Government Action on Community Energy

Community Energy has the potential to produce significant benefits

lack village fermanaghCommunity energy is becoming increasingly to the fore in the UK and Ireland.

There has been a series of actions taken by government in relation to this

In the UK, the Department of Energy and Climate Change published the Community Energy Strategy  on 27th January 2014. The Northern Ireland Executive was fully engaged in its development. DECC’s Community Energy Strategy identified a number of key issues facing community energy and has set out actions to address them. The issues include the role of partnerships; community capability and capacity; and evaluation and measuring impact.

The Strategy stated that ‘We expect that by 2015 it will be the norm for communities to be offered the opportunity of some level of ownership of new, commercially developed onshore renewable projects. We will review progress in 2015 and if this is limited, we will consider requiring all developers to offer the opportunity of a shared ownership element to communities.’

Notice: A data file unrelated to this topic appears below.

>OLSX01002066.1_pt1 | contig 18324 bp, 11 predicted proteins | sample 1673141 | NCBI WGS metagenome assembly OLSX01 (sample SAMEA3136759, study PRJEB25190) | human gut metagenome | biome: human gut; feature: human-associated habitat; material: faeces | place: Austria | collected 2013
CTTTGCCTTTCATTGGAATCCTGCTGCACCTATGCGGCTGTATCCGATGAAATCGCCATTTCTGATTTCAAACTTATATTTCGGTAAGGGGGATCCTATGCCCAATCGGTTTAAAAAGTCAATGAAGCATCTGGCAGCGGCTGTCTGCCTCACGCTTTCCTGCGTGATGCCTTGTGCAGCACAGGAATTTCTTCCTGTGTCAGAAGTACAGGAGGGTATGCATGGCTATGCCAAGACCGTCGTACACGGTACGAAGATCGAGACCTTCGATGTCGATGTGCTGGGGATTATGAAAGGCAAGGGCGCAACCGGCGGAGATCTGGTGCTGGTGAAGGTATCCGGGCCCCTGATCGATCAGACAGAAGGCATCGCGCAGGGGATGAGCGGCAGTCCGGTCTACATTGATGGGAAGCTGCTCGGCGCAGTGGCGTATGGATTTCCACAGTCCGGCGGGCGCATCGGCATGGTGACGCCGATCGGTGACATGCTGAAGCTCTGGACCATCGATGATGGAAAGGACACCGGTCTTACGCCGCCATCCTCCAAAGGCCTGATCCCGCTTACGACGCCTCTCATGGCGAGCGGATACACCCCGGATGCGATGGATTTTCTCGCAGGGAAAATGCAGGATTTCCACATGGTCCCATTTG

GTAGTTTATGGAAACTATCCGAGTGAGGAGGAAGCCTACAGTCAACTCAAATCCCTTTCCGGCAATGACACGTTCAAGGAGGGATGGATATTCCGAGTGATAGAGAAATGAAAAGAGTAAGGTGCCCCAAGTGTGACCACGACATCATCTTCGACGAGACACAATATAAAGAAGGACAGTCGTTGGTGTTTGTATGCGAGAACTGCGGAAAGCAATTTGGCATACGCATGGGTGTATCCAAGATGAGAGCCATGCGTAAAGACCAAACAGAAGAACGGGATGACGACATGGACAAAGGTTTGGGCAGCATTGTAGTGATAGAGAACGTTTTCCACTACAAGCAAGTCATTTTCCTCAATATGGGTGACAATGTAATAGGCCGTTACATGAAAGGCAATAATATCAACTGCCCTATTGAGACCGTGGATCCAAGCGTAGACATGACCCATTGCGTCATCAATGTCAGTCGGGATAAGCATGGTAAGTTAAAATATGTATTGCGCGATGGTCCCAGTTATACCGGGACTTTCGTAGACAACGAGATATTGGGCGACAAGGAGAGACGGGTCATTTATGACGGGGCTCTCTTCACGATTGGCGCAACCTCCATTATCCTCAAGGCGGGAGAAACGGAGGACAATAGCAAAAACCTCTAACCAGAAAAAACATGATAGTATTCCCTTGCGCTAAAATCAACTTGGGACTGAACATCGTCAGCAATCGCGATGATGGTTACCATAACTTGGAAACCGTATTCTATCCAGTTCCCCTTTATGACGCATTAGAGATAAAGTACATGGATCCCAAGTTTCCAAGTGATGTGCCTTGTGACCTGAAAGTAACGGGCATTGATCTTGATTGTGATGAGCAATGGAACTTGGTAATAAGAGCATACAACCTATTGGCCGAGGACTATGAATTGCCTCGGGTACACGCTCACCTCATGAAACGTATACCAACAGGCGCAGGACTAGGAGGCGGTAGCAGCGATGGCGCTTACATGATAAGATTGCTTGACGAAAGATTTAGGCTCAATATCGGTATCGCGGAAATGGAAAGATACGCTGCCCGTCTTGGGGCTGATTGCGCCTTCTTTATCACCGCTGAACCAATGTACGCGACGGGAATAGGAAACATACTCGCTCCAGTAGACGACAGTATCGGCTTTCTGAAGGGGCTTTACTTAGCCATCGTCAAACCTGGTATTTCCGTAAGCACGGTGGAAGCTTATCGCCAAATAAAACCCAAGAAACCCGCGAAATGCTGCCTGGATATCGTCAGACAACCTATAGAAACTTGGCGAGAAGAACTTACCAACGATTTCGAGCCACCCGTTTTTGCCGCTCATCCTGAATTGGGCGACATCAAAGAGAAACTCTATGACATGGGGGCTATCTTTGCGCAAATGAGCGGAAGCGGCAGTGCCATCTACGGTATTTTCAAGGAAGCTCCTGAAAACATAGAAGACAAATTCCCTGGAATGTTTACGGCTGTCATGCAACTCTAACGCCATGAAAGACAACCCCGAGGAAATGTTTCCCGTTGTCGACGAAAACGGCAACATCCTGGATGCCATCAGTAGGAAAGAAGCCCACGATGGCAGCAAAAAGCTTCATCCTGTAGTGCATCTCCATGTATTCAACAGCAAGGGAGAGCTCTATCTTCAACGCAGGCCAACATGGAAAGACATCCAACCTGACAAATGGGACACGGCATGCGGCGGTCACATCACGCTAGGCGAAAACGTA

With the publication of the Strategy, the Secretary of State for Energy and Climate Change asked an industry taskforce to work with the community sector and report back to him. The Shared Ownership Taskforce includes representatives from the renewables industry and the community energy sector who are working towards a voluntary approach to increasing shared ownership of new commercial onshore renewables developments. The Shared Ownership Taskforce recently produced its final report.

The Community Energy Strategy presents an important chance to maximise opportunities for communities in Northern Ireland, and make communities an integral part of energy policy alongside government and the private sector. DETI and other relevant departments are currently working together to produce a draft action plan on community energy.

This action plan needs to at least match what has been outlined in DECC’s Community Energy Strategy in order to advance community energy, by putting in place the necessary support and mechanisms in Northern Ireland. In the Republic of Ireland, the National and Economic Social Council recently produced a report in July 2014 entitled ‘Wind Energy in Ireland: Building Community Engagement and Social Support’. The NESC produced a series of recommendations including the call for the development of a Community Energy Strategy and an agenda which promotes community ownership.

Community Energy: Unleashing the Potential for Communities to Power Change